Whedon Needs to Look Outside of His Fanbase

by admin on January 12, 2009 · 6 comments

Peter Liguori, chairman of entertainment at Fox, has been speaking to Broadcasting Cable about the current state of broadcast TV. Here’s what he had to say about “Dollhouse” when asked if it was as bad as it has been speculated:

Joss Whedon has an unbelievably loyal fan base, and he really knows how to write to that fan base. I expect that they’re going to be there. They’re going to enjoy his show. One of the things about airing on Friday night, a show is not expected to have those boffo ratings.

Talk about dodging the question! I hate sounding so negative (it feels like every post I write these days is slightly negative, after what was once such a positive blog), but shouldn’t we be hoping for more than Whedon’s “fanbase” to tune in? Also, I don’t want Whedon to write for his fanbase, that’s the problem, his fanbase are only so large and will (by and large) love everything he does regardless. He should write from his heart, and if his fanbase happens to dig it then that’s a bonus, not the other way around.

I’m not speaking as a Whedon fan here, I’m speaking of a fan of great ideas and concepts that move me. “Dollhouse” (the premise) moved me to create this blog, and I do hope that Whedon doesn’t get too bogged down in trying to please his fans, if you know what I mean? I think you can get into a rut that way and you can end up alienating those who might not have loved Firefly or Serenity or Buffy, and believe me, there are plenty of people like that, it’s called the ‘majority’. Leave the door ajar for the rest of the world, if you please. That said, that was Liguori speaking and not Whedon.

I suppose I don’t blame Liguori for dodging the question about Dollhouse, and he does reiterate a good point about the show being under less pressure to perform than it might otherwise have been if it aired on the Monday, as originally planned.  I guess, in general, ‘the powers that be’ are trying to lower expectations, it seems like the name of the game. I just hope that standards and high-concept ideas aren’t being lowered. Time will tell.

Kit January 12, 2009 at 8:02 pm

The thing that concerns me about Fox is that if they are only expecting Whedon’s fans to show up – what will their marketing be like? As you’ve noted, the promo photos have focused mostly on Dushku, which, although I love her, isn’t necessarily going to draw in the biggest fan-base.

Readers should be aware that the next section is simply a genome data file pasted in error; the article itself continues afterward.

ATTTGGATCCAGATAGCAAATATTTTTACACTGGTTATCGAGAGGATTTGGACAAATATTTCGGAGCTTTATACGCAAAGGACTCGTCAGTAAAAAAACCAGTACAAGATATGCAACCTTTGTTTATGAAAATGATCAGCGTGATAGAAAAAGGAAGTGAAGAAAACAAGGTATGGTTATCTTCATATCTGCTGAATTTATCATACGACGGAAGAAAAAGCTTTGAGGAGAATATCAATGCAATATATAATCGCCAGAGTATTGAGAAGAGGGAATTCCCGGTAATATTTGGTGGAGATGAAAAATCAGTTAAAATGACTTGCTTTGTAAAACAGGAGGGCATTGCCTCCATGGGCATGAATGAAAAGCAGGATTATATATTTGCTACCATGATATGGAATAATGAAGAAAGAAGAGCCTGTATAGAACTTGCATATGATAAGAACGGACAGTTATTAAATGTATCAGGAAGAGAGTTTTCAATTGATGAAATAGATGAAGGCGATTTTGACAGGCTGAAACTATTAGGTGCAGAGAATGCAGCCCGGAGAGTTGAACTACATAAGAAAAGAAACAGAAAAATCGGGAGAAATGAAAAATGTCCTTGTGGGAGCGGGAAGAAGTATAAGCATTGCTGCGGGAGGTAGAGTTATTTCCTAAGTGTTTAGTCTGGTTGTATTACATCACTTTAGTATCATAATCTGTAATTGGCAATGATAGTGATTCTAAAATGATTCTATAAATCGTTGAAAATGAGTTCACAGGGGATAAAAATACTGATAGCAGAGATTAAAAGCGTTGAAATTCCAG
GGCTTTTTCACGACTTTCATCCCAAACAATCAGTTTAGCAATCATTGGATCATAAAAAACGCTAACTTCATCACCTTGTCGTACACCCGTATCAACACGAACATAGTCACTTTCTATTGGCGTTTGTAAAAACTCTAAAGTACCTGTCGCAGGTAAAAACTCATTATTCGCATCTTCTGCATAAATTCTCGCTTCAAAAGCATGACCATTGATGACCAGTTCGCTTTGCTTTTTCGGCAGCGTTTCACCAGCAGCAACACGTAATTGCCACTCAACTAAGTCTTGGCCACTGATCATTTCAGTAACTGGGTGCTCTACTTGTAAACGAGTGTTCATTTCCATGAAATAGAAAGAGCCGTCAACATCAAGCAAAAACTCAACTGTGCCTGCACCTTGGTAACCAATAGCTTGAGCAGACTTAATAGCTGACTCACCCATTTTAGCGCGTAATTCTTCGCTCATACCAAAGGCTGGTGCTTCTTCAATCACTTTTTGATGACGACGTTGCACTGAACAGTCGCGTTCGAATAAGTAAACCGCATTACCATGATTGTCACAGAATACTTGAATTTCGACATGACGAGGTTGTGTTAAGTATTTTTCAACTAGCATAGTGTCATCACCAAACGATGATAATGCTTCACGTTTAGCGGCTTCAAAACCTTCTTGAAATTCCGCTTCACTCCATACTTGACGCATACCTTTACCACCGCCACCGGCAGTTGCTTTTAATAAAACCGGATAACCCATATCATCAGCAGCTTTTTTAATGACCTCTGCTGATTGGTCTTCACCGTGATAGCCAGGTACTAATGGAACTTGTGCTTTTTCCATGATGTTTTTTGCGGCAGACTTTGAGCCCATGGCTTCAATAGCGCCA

I’m concerned that the advertising for this show will be as unsuccessful as firefly’s was (which I think was unsuccessful due to the fact that I’m a huge Whedon fan and didn’t find out about Firefly until after it was canceled – despite watching Buffy religiously that season… Poor ad placement on Fox’s part).

Kit January 12, 2009 at 9:12 pm

Also, I wanted to say, but forgot, that I don’t think it’s Whedon who doesn’t want to look outside his fanbase – I think it’s the fox execs who’ve decided to rely on them to support his show (rather than actually market it well).

wiesengrund January 12, 2009 at 10:02 pm

That’s what bugs me the most, too. Fox has to target people outisde Whedon’s fanbase. There just aren’t enough Whedon-fans out there to keep a show alive.

It is basically the same mistake Universal did with Serenity.

Roco January 13, 2009 at 12:21 am

the promo photos have focused mostly on Dushku, which, although I love her, isn’t necessarily going to draw in the biggest fan-base

I couldn’t agree more, Kit. I think they should think outside of the box a little bit. It’s almost a defeatest attitude that they’ve adopted (the promotional dept., that is).

@wiesengrund: Very true. And what’s the point of the limited advertisements experiment, if they’re only going to get Whedon fans onboard?

Again, perhaps it goes back to lowering expectations? But in doing that they should be careful not to market DH as an insular show.

Kit January 13, 2009 at 12:27 am

Roco – exactly what you said. They’ve decided (before even attempting) that it’s only going to be popular with Whedon’s fanbase, so they’re not even trying.

It’s one thing to lower the expectations of what the outcome for the show will be – it’s another to lower the expectations of the marketing department… which is what I feel like happened. In other words, when they decided it wasn’t going to bring it many fans outside the fanbase that Whedon already has, they decided marketing wasn’t needed… Which is dumb. Set the standard high, but the expectations low, people.

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